There is a large disparity between the prices of the two types of fibers. Epoxy is cheap, so that's discounted in the price difference. In the manufacture of carbon, you have to spend a lot of energy in the carbonization/graphitization processes, whereas in glass you have just a one-step melt spinning at roughly carbonization temperatures. The graphitization temperature is much higher, but those are never needed for glass.
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Old 05-31-09, 03:33 PM   #9
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There is some good discussion here.

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Originally Posted by Omni.Potent View Post
I thought they did...

http://nbhaa.com/indexBowden.html
This might be the first one I have ever read of. Not bad.

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Good but not good enough. Strength to weight and stiffness to weight is far superior for carbon fiber.
If you use E-glass, it (the glass) is somewhat inferior. If you use S-glass, it is slightly inferior, but that also hinges on the cost of the S-glass, I suppose. Now quartz fiber would be more interesting, with strengths in excess of 10 GPa.

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http://en.wikipedia.org/wiki/Itera_plastic_bicycle

I'm not sure if this was fiberglass, but of interest none-the-less.
Ah yes, I forgot to bring this up. If people tried plastic bicycles, which have relatively low stiffness-to-weight ratios, then of course fiberglass should've been tried from this era as well. I imagine sometime around the 1980's, but I haven't seen anything other than the 1960's example above.
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Old 05-31-09, 11:17 PM   #10
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From far-left field comes part of an answer: several velomobiles are built from fiberglass with bonded-in subframes to locate the drivetrain. A velomobile is a fully-enclosed human-powered machine, designed for aerodynamic efficiency and weather protection. In some designs the shell is a monocoque, with mounting points for the front wheels. One such design is the Quest:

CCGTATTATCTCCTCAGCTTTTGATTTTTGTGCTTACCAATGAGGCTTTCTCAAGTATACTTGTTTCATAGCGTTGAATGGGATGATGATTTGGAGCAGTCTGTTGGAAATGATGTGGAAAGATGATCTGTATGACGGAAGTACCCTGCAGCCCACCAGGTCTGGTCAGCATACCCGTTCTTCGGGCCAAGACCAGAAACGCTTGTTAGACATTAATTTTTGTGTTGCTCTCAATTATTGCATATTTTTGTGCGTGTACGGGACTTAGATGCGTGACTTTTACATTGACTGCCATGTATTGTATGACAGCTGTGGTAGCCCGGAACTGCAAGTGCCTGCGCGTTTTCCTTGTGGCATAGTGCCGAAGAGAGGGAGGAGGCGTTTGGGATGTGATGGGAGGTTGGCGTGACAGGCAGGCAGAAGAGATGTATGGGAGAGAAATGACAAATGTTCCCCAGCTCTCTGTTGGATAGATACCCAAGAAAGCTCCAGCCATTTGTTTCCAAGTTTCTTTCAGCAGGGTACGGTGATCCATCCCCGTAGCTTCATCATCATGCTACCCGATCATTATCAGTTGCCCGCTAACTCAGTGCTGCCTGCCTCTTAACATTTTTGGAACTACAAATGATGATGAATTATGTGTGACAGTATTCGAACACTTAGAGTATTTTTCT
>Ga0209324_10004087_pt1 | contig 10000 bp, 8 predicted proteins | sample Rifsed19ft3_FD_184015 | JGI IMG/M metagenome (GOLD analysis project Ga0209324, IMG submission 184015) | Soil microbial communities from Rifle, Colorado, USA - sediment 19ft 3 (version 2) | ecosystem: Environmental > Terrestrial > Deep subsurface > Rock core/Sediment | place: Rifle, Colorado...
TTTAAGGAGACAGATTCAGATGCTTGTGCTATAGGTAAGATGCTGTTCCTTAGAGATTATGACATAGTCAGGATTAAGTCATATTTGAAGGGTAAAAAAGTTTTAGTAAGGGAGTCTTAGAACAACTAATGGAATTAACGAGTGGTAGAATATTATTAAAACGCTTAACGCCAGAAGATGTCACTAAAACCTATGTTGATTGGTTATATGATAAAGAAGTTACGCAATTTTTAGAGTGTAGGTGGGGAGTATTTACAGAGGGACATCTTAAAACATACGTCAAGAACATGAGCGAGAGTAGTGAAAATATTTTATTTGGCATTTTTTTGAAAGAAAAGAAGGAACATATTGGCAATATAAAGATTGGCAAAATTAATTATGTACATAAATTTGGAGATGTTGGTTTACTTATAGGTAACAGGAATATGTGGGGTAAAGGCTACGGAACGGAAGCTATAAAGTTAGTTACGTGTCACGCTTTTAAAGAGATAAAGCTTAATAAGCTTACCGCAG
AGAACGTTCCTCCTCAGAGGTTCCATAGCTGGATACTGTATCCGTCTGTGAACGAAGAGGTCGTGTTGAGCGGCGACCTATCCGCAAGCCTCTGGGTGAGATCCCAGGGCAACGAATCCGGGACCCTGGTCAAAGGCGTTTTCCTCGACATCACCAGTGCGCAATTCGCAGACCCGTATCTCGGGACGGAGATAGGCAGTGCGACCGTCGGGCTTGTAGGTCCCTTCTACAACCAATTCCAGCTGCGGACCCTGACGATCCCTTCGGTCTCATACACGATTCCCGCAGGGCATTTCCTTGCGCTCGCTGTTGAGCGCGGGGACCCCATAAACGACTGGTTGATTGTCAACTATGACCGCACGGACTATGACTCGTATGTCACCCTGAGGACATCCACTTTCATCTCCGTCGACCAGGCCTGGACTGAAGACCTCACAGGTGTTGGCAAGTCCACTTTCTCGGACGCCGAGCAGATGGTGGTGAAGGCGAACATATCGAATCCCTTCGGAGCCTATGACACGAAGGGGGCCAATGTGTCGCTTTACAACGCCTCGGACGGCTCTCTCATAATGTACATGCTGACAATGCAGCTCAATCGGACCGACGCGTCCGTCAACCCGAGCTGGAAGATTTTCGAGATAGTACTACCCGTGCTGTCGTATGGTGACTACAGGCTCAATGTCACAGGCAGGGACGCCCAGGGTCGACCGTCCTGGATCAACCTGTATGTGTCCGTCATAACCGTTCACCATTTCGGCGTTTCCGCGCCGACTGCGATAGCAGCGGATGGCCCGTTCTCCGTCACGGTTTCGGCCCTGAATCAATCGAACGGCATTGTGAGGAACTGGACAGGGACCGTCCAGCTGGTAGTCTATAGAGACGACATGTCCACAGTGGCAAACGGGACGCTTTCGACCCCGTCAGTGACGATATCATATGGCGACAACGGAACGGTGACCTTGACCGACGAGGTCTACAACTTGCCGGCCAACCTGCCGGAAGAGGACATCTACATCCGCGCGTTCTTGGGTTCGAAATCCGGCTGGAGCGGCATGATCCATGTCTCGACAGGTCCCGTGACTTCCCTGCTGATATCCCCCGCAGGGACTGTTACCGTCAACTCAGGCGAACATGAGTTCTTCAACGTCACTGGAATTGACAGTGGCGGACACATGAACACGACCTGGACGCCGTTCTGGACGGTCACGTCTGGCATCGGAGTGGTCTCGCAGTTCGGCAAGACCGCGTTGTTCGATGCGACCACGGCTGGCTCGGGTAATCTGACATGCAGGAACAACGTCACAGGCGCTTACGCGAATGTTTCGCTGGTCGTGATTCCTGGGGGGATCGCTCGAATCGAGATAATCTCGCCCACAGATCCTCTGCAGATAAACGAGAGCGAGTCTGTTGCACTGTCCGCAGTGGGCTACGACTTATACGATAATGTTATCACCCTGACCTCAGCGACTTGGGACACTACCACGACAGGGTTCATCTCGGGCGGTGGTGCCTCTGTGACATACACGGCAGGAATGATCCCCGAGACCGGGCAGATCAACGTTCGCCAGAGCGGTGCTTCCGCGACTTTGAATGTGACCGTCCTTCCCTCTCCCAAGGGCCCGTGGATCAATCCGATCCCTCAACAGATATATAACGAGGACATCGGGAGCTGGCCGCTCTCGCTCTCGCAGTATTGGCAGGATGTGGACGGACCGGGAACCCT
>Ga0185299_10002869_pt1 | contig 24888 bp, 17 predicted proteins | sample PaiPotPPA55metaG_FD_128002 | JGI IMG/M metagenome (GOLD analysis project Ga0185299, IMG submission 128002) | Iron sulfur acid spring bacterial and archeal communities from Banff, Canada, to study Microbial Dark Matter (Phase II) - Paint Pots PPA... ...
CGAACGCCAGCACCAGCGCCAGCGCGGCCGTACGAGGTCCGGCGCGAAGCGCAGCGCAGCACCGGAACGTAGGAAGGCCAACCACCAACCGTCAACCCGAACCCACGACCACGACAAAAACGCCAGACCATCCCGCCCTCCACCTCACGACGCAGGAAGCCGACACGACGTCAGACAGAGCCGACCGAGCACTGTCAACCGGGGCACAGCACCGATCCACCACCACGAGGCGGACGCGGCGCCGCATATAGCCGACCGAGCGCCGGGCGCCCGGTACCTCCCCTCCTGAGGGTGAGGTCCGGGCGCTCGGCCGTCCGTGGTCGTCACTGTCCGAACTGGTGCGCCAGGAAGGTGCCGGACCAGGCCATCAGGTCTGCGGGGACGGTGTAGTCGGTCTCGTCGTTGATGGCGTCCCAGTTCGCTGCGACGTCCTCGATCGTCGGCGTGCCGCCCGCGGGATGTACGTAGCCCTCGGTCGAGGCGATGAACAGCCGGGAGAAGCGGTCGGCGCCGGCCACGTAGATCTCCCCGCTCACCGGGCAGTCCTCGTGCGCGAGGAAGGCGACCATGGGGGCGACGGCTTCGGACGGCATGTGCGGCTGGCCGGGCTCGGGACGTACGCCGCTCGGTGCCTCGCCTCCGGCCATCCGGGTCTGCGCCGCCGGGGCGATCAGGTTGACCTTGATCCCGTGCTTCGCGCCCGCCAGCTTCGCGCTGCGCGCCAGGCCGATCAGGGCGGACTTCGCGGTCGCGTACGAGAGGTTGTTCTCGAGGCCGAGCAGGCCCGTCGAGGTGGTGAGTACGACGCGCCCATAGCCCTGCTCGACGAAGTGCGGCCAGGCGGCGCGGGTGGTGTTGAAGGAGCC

http://www.bluevelo.com/quest_velomobile.html


I led a ride here in Portland for the Left Coast Velomobile Gathering last weekend. Tremendous fun:
http://www.flickr.com/photos/wmbates...7618744819975/
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Old 06-01-09, 07:42 AM   #11
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Old 06-01-09, 08:36 AM   #12
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Have you ever picked up a fiberglas ladder and then an aluminum ladder? Fiberglas would be better for shells and such but as a structural agent, way too heavy.
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Old 06-01-09, 08:49 AM   #13
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Have you ever picked up a fiberglas ladder and then an aluminum ladder? Fiberglas would be better for shells and such but as a structural agent, way too heavy.
this.

fiberglas for strength means extremely heavy. your bike would weigh like a concrete huffy
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Old 06-01-09, 02:39 PM   #14
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Have you ever picked up a fiberglas ladder and then an aluminum ladder? Fiberglas would be better for shells and such but as a structural agent, way too heavy.
I have - keep in mind that this type of fiberglass contains calcium carbonate and pultruded w/ volume fraction of fiber at around 50%. Shells seem to be the preferred application of fiberglass.

60-70% volume fraction is seen in experimental aerospace applications, alongside carbon. I know this because my university department does this stuff all the time.
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Old 06-01-09, 02:42 PM   #15
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this.

fiberglas for strength means extremely heavy. your bike would weigh like a concrete huffy
It would be more accurate to say stiffness. The strength of fiberglass is adequate, just there's too much flex so inevitably the wall thicknesses are larger.

I would also add that the stiffness of a frame should be pretty small compared to the rubber stiffness on a tire, even when the latter is inflated to high psi. The flex in the frame can damp out unwanted rigid motions.
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Old 06-03-09, 02:25 PM   #16
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Too heavy,after getting the strenght needed.
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Old 06-04-09, 06:37 AM   #17
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Check out the Bowden Spacelander.
I believe it was a fiberglass or composite.

I own an Itera - plastic bicycle. All bearings and bearing surfaces are metal.
Plastic with an engineered structure.
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Old 06-04-09, 08:28 PM   #18
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I would totally get one of these. edit: too bad they're only made in Canada.